We, in the IT industry, have been charged with being responsive to business, using technology to solve the problems business presents. Unfortunately, business sometimes views IT as the organization keeping the lights on. If we make the analogy of a store: business is responsible for the front office, focused on growing the business where consumers directly interact with products and marketing; while the perception is that IT focuses on the back office, keeping servers running and the distribution system humming. The key is to have business and IT align to meet the needs of the front office together.

Remember what I said about the growing availability of consumer data? The business best able to access and learn from that data will win. Those of us in IT organizations have the technology to make that win possible, but the way we are seen and our very nature needs to change if we want to remain relevant to business and participate in crafting the winning strategy.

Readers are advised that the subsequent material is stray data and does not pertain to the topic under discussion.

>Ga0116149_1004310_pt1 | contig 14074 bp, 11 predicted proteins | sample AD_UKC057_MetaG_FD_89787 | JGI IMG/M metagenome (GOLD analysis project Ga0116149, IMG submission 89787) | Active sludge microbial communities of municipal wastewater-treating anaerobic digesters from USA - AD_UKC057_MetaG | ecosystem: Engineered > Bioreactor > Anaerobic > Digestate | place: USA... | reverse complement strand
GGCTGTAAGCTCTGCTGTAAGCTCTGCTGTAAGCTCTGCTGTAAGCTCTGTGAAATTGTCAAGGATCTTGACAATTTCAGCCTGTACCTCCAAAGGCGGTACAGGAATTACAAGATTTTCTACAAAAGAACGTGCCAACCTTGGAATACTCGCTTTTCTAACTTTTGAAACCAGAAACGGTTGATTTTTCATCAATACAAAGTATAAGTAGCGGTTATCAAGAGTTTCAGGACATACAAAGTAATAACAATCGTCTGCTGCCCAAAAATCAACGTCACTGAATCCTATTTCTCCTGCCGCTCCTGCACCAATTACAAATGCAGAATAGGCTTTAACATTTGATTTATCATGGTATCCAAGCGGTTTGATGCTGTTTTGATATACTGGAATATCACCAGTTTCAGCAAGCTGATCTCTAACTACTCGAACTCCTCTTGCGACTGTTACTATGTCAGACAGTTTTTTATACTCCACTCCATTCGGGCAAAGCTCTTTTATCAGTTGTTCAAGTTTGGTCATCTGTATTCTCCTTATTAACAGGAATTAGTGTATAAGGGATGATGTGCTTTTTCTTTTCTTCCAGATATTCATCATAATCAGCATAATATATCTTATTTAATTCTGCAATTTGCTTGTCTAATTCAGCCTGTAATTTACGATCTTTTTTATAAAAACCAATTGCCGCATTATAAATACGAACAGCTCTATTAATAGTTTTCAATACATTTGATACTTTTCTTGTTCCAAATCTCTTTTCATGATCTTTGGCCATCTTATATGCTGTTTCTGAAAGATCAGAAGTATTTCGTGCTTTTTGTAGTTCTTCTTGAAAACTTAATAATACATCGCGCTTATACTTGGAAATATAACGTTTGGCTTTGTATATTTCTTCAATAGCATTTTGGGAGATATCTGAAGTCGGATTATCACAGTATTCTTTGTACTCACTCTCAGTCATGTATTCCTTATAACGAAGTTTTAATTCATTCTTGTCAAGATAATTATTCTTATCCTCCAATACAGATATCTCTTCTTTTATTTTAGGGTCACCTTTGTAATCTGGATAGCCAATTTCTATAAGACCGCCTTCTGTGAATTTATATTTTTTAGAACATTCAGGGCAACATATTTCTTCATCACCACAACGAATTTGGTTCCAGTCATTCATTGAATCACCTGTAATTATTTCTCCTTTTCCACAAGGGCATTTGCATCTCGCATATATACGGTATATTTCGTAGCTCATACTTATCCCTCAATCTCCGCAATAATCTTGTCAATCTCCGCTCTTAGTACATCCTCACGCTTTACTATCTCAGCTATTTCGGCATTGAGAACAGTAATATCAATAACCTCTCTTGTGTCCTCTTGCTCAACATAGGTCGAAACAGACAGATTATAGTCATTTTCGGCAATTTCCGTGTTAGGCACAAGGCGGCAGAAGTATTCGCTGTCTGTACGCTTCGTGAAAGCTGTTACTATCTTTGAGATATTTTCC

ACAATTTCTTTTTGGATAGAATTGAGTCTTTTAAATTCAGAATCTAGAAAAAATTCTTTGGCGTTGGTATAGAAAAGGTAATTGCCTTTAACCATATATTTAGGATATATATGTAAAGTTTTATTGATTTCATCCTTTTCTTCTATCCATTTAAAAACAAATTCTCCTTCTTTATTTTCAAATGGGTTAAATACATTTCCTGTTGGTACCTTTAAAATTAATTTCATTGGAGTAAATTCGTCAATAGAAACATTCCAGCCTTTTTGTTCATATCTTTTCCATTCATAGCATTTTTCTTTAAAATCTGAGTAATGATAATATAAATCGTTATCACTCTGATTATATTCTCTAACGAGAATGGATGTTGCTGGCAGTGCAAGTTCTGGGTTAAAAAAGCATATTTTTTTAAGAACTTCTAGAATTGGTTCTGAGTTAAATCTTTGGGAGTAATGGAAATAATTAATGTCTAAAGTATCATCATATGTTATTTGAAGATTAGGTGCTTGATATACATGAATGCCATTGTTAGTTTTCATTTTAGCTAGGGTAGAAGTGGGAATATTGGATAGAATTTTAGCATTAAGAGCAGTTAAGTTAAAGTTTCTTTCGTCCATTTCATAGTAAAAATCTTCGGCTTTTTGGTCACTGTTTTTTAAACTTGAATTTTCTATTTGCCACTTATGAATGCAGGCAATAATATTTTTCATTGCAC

We need to become more front office and less back office, proving to business that we are innovation partners in technology.

This means, in order to communicate with businesses today, we need to take a design thinking approach. We in IT need to show we have an understanding of the end consumer’s needs and experience, and we must align that knowledge and understanding with technological solutions. When this works — when the front office and back office come together in this way — it can lead to solutions that a company could otherwise never have realized.